Diversification of the Genus Anopheles and a Neotropical Clade from the Late Cretaceous.

Freitas LA, Russo CA, Voloch CM, Mutaquiha OC, Marques LP, Schrago CG - PLoS ONE (2015)

Ancestral area reconstruction conducted using the maximum likelihood method in the APE package.Circles depict the relative probabilities of each region. Color codes are as follows: green—Africa; yellow—Americas; blue—Southeast Asia and the Pacific; gray—Europe plus Middle East; and red—India plus West Asia.
© Copyright Policy
Related In: Results  -  Collection

License
Show All Figures
getmorefigures.php?uid=PMC4526650&req=5

pone.0134462.g002: Ancestral area reconstruction conducted using the maximum likelihood method in the APE package.Circles depict the relative probabilities of each region. Color codes are as follows: green—Africa; yellow—Americas; blue—Southeast Asia and the Pacific; gray—Europe plus Middle East; and red—India plus West Asia.
Mentions: Ancestral area reconstruction presented a higher likelihood that the ancestor of the SKN clade was geographically distributed in the Americas (Fig 2), with 95.2% probability as estimated in Lagrange. An ancestral distribution in Southeast Asia plus the Pacific was favored for the Cellia subgenus, whereas the ancestor of the (A. melas, A. arabiensis, A. gambiae and A. merus) clade was distributed in Africa, with full support in both geographical analyses. Maximum support was also obtained for a Southeast Asia plus the Pacific ancestral distribution for the (A. latens, A. balabacensis, A. dirus, A. farauti, A. koliensis and A. punctulatus) and the (A. sinensis, A.lesteri) clades. Finally, the ancestral area of the (A. atroparvus, A. messeae, A. labranchiae and A. sacharovi) clade was inferred to be India plus West Asia with the highest likelihood. The ancestral geographical distribution of the remaining nodes was not fully resolved.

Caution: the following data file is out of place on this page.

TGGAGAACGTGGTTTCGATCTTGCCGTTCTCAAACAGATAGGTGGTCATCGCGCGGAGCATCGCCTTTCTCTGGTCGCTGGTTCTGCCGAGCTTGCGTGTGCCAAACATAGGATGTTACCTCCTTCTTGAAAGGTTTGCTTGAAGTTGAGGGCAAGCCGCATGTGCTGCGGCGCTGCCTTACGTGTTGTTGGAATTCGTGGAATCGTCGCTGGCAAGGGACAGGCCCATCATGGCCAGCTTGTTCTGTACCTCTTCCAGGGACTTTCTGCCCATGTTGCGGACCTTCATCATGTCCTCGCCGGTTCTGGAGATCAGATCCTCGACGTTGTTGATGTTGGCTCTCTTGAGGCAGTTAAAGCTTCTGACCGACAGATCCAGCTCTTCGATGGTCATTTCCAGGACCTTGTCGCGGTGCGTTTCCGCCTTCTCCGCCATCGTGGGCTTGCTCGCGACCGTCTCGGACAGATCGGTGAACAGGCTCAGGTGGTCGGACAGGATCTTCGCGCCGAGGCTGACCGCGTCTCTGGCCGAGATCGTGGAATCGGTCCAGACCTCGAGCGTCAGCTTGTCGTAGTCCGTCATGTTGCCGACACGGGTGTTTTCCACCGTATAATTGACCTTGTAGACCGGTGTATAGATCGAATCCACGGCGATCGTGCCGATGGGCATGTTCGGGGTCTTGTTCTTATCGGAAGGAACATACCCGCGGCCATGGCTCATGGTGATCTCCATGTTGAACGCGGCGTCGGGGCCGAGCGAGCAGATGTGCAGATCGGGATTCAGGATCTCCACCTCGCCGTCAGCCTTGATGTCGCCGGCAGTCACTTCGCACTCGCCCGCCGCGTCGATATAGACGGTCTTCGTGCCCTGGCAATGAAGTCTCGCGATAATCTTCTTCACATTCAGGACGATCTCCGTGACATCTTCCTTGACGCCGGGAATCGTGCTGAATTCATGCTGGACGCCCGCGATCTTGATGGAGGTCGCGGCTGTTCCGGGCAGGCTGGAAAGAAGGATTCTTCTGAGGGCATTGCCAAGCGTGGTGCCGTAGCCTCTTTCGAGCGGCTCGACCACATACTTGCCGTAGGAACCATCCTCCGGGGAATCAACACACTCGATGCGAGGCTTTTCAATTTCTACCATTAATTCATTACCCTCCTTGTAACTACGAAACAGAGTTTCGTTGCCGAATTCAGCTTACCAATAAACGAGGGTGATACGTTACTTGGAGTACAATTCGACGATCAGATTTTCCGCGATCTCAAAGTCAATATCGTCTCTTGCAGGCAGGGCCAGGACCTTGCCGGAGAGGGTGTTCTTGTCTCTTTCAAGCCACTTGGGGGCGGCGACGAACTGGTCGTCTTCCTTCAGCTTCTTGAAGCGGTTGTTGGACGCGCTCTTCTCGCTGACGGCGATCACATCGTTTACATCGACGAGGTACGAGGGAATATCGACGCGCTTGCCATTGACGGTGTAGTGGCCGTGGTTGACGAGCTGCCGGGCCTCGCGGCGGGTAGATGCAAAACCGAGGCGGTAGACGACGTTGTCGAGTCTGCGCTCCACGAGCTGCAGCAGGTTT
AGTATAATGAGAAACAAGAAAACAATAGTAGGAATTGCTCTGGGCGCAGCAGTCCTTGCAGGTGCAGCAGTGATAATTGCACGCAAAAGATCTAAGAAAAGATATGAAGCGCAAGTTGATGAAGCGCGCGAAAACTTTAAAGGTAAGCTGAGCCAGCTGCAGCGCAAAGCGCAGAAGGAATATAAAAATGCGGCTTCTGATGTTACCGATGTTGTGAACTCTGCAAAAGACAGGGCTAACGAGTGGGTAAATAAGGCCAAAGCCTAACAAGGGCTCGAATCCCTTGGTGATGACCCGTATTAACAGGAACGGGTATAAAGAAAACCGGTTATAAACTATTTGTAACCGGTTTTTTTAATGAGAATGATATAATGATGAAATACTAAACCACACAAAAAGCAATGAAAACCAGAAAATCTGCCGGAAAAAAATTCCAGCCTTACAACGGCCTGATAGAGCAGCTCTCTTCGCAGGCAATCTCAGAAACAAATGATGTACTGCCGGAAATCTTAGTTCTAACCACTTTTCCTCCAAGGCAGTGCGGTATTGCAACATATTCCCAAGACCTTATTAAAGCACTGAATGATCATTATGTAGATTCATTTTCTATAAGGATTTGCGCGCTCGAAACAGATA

Bottom Line: The monophyly of all Anopheles subgenera was supported, although we failed to recover a significant level of statistical support for the monophyly of the Anopheles genus.The ages of the last common ancestors of the Neotropical clade and the Anopheles and Cellia subgenera were inferred to be at the Late Cretaceous (ca. 90 Ma).Our analysis failed to statistically support the monophyly of the Anopheles genus because of an unresolved polytomy between Bironella and A. squamifemur.

View Article: PubMed Central - PubMed

Affiliation: Departamento de Genética, Universidade Federal do Rio de Janeiro, RJ, Brazil.

ABSTRACT
The Anopheles genus is a member of the Culicidae family and consists of approximately 460 recognized species. The genus is composed of 7 subgenera with diverse geographical distributions. Despite its huge medical importance, a consensus has not been reached on the phylogenetic relationships among Anopheles subgenera. We assembled a comprehensive dataset comprising the COI, COII and 5.8S rRNA genes and used maximum likelihood and Bayesian inference to estimate the phylogeny and divergence times of six out of the seven Anopheles subgenera. Our analysis reveals a monophyletic group composed of the three exclusively Neotropical subgenera, Stethomyia, Kerteszia and Nyssorhynchus, which began to diversify in the Late Cretaceous, at approximately 90 Ma. The inferred age of the last common ancestor of the Anopheles genus was ca. 110 Ma. The monophyly of all Anopheles subgenera was supported, although we failed to recover a significant level of statistical support for the monophyly of the Anopheles genus. The ages of the last common ancestors of the Neotropical clade and the Anopheles and Cellia subgenera were inferred to be at the Late Cretaceous (ca. 90 Ma). Our analysis failed to statistically support the monophyly of the Anopheles genus because of an unresolved polytomy between Bironella and A. squamifemur.

No MeSH data available.